• Ukrainian AI startup OSavul secured $1 million in a seed round led by SMRK venture fund.
• Created as a response to the Rusian invasion of Ukraine, the startup specializes in information security, countering disinformation, and information environment assessment.
• The funding will be used to incorporate Large Language Models to enhance information environment analysis capabilities and further develop its platform.
The Ukrainian startup was founded in March 2022 by Ukrainian entrepreneurs Dmytro Pleshakov and Dmytro Bilash, after Russia invaded Ukraine.
“We use AI to analyze both content and behavior signals and identify malicious activities such as disinformation campaigns or influence operations. We take into account various factors like temporal patterns of activity, accounts coordination, promoted narratives, etc,” Pleshakov and Bilash tell The Recursive in a statement.
The two founders have significant experience in the field of IT development and artificial intelligence. With the start of a Russian full-scale invasion, they applied their skills to find a gap in disinformation analysis and countering and started cooperating with government agencies as volunteers.
“The first challenge is the scale of information operations. In the last 6 months, Ukraine experienced more than 250 disinformation attacks. Russia seeds the information on different platforms, and websites, in closed online communities. Considering such a scale, it is challenging to identify threats before they become too big. We employ AI to solve issues on a scale. Also, worth noting is the high level of sophistication of disinfo campaigns, involving different platforms: both public (Twitter, media) and private (communities in Telegram), different languages, and different tactics,” the two co-founders explain.
“OSavul is founded by an exceptional team with a deep understanding of AI technology from both engineering and business perspectives. We are honored to take part in their new endeavor,” explains Vlad Tislenko, partner at SMRK VC, a Ukrainian fund that focuses on Seed to Series B stages to startups that have a clear connection to Ukraine and a high potential for economic, social, and environmental impact.
The startup currently offers three products: CommSecure, a software platform for information environment assessment, identification, and analysis of narratives, as well as information threats in the media environment; CIB Guard, a module for analyzing coordinated inauthentic behavior between accounts in media, messengers, and social networks; and InfoOps, an integrated service when the company both provides software and performs the tasks of analytics and countering disinformation.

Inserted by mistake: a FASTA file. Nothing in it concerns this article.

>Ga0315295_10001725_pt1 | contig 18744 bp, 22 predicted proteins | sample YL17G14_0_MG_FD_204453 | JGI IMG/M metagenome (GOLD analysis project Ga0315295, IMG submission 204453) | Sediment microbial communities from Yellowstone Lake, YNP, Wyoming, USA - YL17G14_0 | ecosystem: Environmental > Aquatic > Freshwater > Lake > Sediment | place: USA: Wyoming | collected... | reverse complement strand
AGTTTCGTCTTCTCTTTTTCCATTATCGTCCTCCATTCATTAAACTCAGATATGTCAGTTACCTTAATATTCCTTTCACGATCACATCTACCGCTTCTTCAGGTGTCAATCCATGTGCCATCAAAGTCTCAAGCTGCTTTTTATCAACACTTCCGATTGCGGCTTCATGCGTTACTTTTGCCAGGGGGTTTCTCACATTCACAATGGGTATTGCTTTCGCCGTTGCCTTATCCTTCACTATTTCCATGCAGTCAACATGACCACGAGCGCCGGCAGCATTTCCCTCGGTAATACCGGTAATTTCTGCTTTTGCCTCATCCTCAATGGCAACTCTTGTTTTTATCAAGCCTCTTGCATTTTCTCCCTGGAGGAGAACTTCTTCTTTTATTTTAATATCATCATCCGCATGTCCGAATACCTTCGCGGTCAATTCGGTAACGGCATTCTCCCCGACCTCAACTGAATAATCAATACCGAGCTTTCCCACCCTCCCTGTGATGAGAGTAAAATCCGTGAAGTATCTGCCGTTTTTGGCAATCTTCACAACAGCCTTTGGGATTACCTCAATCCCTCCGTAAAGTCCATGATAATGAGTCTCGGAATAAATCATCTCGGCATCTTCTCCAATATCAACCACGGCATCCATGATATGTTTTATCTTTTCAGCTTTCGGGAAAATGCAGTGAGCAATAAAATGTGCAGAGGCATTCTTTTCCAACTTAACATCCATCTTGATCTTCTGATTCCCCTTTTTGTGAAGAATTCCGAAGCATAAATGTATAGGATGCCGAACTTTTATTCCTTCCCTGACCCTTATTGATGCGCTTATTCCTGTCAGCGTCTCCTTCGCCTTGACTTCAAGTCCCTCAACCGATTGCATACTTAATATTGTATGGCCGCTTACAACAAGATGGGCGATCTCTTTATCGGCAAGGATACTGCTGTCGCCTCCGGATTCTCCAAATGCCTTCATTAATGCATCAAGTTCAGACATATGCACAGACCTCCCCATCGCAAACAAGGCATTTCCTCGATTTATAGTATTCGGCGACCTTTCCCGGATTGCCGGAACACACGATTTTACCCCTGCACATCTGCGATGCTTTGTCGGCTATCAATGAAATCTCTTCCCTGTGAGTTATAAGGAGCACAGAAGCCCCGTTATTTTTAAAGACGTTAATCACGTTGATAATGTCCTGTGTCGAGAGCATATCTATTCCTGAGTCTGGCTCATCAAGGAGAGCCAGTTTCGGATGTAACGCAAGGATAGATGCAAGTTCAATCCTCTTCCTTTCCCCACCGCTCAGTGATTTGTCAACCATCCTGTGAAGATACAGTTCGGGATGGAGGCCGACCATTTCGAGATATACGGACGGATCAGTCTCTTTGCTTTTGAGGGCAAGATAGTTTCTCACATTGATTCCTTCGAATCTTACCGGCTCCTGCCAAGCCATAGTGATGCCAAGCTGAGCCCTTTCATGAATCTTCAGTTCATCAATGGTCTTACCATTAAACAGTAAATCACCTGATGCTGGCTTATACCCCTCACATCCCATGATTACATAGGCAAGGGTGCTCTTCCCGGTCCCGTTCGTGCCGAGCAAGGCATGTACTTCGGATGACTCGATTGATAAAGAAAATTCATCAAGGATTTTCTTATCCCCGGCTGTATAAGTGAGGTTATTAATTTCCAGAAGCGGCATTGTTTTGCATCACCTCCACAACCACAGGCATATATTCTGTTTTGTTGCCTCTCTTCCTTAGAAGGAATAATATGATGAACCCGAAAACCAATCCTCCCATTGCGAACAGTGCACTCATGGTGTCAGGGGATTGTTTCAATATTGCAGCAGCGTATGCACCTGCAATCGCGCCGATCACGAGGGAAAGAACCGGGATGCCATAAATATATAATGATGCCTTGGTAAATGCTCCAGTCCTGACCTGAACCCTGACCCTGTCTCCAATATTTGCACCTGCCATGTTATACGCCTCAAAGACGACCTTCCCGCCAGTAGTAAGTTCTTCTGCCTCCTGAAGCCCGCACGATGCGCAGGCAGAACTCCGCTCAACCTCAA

Using the platform, security, and communications professionals working with the public sector and the political sphere, business, non-profit organizations, security agencies, and the PR sphere can discover the necessary information, measure and find countermeasures if they pose a threat.
Aiding NATO and Ukraine relations
OSavul’s tools have already countered several cases of disinformation coming from Russia. In November 2022, OSavul discovered a campaign aimed at discrediting the Armed Forces of Ukraine, the Ministry of Health of Ukraine, and NATO countries.
The message that was spread on social media said that “NATO countries have been supplying Ukraine with canned blood infected with HIV, hepatitis B & C, and other infections that could lead to an epidemic among Ukrainian military personnel”.
“The publications were accompanied by documents that allegedly bore the signature of the Minister of Health of Ukraine and were allegedly obtained with the help of the Kombatant hacker group. The task of the OSavul was to detect the threat as early as possible and have it analyzed by security experts to make the right decision to counter the threat. In fact, the whole thing was and is a fake from the start – NATO has never provided blood donations. First and foremost, the campaign was aimed at discrediting NATO in Ukraine, trying to create distrust between Ukrainians and NATO partners, and trying to intimidate people inside the country,” Pleshakov and Bilash recall the story.
According to them, the particular case was dangerous because it was intended to have a two-way impact: on military and humanitarian issues within the country, as well as an external impact in terms of geopolitical issues and cooperation with Ukraine’s allies.
As a result, the Ukrainian Ministry of Health refuted the information – and the quick response helped to prevent the potential threat and impact of the campaign on the public at the initial stages, Bilash and Pleshakov emphasize.
As the new geopolitical reality settles, during the past year tech startups across the region and wider have been providing many solutions that include the use of AI, drones, and cybersecurity, as the war and defense tech industry is gathering pace.